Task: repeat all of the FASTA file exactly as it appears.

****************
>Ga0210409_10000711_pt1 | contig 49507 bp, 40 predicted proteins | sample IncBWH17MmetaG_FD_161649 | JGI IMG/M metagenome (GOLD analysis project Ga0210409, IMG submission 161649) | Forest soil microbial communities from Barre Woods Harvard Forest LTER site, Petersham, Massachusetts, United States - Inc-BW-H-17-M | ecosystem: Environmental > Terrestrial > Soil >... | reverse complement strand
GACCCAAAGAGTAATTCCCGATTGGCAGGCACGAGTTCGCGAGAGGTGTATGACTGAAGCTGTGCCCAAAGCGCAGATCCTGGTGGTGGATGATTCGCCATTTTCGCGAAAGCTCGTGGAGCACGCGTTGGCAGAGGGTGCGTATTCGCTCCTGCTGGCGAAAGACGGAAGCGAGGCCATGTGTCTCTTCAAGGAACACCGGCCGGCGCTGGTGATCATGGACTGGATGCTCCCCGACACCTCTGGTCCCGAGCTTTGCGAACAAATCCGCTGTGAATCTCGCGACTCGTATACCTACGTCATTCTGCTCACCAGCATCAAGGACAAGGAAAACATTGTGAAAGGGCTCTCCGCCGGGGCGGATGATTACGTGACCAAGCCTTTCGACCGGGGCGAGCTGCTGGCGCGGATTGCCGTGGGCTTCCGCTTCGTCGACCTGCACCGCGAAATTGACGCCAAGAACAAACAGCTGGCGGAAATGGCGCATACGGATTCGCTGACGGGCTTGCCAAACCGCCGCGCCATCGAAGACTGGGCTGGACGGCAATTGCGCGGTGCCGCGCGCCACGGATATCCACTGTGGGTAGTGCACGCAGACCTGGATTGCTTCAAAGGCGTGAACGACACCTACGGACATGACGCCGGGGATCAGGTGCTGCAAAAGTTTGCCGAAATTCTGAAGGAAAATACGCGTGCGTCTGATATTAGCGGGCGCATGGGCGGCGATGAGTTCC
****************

>Ga0210409_10000711_pt1 | contig 49507 bp, 40 predicted proteins | sample IncBWH17MmetaG_FD_161649 | JGI IMG/M metagenome (GOLD analysis project Ga0210409, IMG submission 161649) | Forest soil microbial communities from Barre Woods Harvard Forest LTER site, Petersham, Massachusetts, United States - Inc-BW-H-17-M | ecosystem: Environmental > Terrestrial > Soil >... | reverse complement strand
GACCCAAAGAGTAATTCCCGATTGGCAGGCACGAGTTCGCGAGAGGTGTATGACTGAAGCTGTGCCCAAAGCGCAGATCCTGGTGGTGGATGATTCGCCATTTTCGCGAAAGCTCGTGGAGCACGCGTTGGCAGAGGGTGCGTATTCGCTCCTGCTGGCGAAAGACGGAAGCGAGGCCATGTGTCTCTTCAAGGAACACCGGCCGGCGCTGGTGATCATGGACTGGATGCTCCCCGACACCTCTGGTCCCGAGCTTTGCGAACAAATCCGCTGTGAATCTCGCGACTCGTATACCTACGTCATTCTGCTCACCAGCATCAAGGACAAGGAAAACATTGTGAAAGGGCTCTCCGCCGGGGCGGATGATTACGTGACCAAGCCTTTCGACCGGGGCGAGCTGCTGGCGCGGATTGCCGTGGGCTTCCGCTTCGTCGACCTGCACCGCGAAATTGACGCCAAGAACAAACAGCTGGCGGAAATGGCGCATACGGATTCGCTGACGGGCTTGCCAAACCGCCGCGCCATCGAAGACTGGGCTGGACGGCAATTGCGCGGTGCCGCGCGCCACGGATATCCACTGTGGGTAGTGCACGCAGACCTGGATTGCTTCAAAGGCGTGAACGACACCTACGGACATGACGCCGGGGATCAGGTGCTGCAAAAGTTTGCCGAAATTCTGAAGGAAAATACGCGTGCGTCTGATATTAGCGGGCGCATGGGCGGCGATGAGTTCC